Rep. Frank Lucas. Photo: Bill Clark/Getty Images

Washington would double the amount of federal funding in basic science research per a new proposal by Oklahoma Rep. Frank Lucas, the top Republican on the House Science and Technology Committee, as a way to address climate change.

The big picture: Lucas' policy as part of House Republicans’ broader efforts on the matter is far narrower than the sweeping draft legislation Democrats unveiled Tuesday that aims to slash emissions over the next 30 years.

Driving the news: Lucas’ legislation, introduced Tuesday, would increase basic science research funding from roughly $16 billion to $32 billion over 10 years.

  • It’s unclear how much of that funding would go toward reducing emissions.
  • The focus of Lucas’s bill is as much on ensuring America’s leadership in science and technology as climate change itself.

Why it matters: While the policy is unlikely to pass with Democrats controlling the House, it is nonetheless the latest concrete policy we can expect Republicans to push as they face pressure from voters to acknowledge and address climate change.

What they’re saying: Lucas, like nearly all congressional Republicans, rejected the idea that Washington should pass a carbon tax as a “stick” to push clean-energy technologies, as opposed to continuing to rely on “carrot” policies incentivizing new tech.

“A lot of folks I work with advocate carbon taxes, rules and regulations — all sorts of ways to compel consumers to do things that are at least in the short- and medium-term not in their best economic interest. ... I just fundamentally believe that’s not the direction that will ultimately get to where we and the world wants to go.”
— Frank Lucas said in an exclusive interview previewing the bill

Go deeper: What’s in Republicans’ new climate-change push

Go deeper

Robert Mueller speaks out on Roger Stone commutation

Former Special Counsel Robert Mueller testifies before the House Permanent Select Committee on Intelligence on Capitol Hill on Wednesday July 24, 2019. Photo: The Washington Post / Contributor

Former special counsel Robert Mueller responded to claims from President Trump and his allies that Roger Stone was a "victim" in the Justice Department's investigation into Russian interference in the 2016 election, writing in a Washington Post op-ed published Saturday: "He remains a convicted felon, and rightly so."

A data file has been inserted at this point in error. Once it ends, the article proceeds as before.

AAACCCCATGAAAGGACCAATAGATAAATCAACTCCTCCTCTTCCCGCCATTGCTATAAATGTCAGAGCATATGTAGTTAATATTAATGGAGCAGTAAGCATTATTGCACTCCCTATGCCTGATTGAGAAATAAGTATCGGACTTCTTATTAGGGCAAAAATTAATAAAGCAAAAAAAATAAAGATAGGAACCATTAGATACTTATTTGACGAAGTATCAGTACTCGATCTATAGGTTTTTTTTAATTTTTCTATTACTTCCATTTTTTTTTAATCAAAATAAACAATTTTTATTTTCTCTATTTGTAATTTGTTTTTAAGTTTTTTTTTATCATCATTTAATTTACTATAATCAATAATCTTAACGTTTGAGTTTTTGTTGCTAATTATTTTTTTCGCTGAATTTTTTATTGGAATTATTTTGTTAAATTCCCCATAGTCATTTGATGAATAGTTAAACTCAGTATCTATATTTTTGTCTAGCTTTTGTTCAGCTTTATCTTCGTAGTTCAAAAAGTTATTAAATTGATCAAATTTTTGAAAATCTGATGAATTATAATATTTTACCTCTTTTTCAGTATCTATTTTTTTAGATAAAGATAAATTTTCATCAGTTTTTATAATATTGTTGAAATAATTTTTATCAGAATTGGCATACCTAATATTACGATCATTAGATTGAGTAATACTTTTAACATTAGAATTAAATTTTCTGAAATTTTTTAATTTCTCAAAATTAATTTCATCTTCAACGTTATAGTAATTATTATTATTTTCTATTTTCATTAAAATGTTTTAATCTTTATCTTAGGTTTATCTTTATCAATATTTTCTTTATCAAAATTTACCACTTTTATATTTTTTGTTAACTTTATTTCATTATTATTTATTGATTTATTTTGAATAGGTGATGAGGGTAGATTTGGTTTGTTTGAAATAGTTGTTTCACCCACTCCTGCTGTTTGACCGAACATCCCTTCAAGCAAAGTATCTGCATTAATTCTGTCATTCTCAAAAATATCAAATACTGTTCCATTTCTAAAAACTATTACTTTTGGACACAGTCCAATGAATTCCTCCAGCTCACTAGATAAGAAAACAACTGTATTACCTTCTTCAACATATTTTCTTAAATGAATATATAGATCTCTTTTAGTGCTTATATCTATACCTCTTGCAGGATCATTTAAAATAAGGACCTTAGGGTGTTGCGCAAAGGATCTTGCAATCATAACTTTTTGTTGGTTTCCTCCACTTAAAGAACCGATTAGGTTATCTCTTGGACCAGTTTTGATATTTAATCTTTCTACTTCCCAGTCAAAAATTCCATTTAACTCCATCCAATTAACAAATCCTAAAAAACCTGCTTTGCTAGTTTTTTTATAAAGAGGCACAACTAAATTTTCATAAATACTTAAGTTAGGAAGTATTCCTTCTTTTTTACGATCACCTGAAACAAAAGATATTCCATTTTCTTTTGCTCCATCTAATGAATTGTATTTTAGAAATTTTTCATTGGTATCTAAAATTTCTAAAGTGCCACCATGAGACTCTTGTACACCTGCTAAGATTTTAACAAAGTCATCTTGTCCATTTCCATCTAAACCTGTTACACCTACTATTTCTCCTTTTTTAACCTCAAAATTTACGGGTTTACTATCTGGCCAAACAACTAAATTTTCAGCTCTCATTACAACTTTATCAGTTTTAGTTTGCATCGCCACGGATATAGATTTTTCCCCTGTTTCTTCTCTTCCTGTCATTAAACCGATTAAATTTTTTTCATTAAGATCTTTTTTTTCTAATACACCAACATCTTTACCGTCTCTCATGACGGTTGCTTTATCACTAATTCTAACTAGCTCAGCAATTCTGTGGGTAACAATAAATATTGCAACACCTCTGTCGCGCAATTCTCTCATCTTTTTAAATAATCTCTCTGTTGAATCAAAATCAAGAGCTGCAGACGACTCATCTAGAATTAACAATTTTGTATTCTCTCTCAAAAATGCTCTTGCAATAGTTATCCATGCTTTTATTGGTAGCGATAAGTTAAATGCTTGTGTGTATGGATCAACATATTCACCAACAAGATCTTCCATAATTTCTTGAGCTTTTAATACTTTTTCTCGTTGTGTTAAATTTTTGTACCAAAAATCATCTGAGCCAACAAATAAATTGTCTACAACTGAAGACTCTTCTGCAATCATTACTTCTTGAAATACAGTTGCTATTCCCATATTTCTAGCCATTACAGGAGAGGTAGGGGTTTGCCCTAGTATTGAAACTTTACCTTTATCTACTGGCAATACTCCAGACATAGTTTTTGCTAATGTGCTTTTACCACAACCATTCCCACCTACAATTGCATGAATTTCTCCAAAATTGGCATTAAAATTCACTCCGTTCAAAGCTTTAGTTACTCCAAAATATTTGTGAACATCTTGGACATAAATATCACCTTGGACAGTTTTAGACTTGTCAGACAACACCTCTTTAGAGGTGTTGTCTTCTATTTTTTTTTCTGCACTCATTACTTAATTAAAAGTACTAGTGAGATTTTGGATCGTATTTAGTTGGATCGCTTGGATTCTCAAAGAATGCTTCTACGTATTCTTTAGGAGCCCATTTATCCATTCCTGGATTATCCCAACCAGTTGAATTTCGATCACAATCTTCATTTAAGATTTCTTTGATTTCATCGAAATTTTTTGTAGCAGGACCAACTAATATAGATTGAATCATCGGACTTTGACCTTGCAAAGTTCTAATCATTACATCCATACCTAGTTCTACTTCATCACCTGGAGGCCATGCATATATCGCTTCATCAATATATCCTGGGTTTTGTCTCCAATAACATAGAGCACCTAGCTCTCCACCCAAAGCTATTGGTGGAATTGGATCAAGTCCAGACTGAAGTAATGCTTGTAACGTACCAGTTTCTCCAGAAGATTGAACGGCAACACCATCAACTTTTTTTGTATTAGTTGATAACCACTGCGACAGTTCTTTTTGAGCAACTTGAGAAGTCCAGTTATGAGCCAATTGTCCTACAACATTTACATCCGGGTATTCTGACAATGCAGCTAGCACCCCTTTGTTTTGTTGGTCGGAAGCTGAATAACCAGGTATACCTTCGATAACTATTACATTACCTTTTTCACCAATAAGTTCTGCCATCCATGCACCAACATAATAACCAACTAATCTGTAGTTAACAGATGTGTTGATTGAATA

Why it matters: The rare public comments by Mueller come on the heels of President Trump's move to commute the sentence of his longtime associate, who was sentenced in February to 40 months in prison for crimes stemming from the Russia investigation. The controversial decision brought an abrupt end to the possibility of Stone spending time behind bars.

Trump dons face mask during Walter Reed visit

Trump wearing a face mask in Walter Reed National Military Medical Center on July 11. Photo: Alex Edelman/AFP via Getty Images

President Trump wore a face mask during his Saturday visit to Walter Reed National Military Medical Center, according to AP.

Why it matters: This is the first known occasion the president has appeared publicly with a facial covering as recommended by health officials since the coronavirus pandemic began, AP writes.

Updated 9 hours ago - Politics & Policy

Coronavirus dashboard

Illustration: Sarah Grillo/Axios

  1. Global: Total confirmed cases as of 5:30 p.m. ET: 12,607,510 — Total deaths: 562,338 — Total recoveries — 6,948,863Map.
  2. U.S.: Total confirmed cases as of 5:30 p.m. ET: 3,228,884 — Total deaths: 134,600 — Total recoveries: 983,185 — Total tested: 38,919,421Map.
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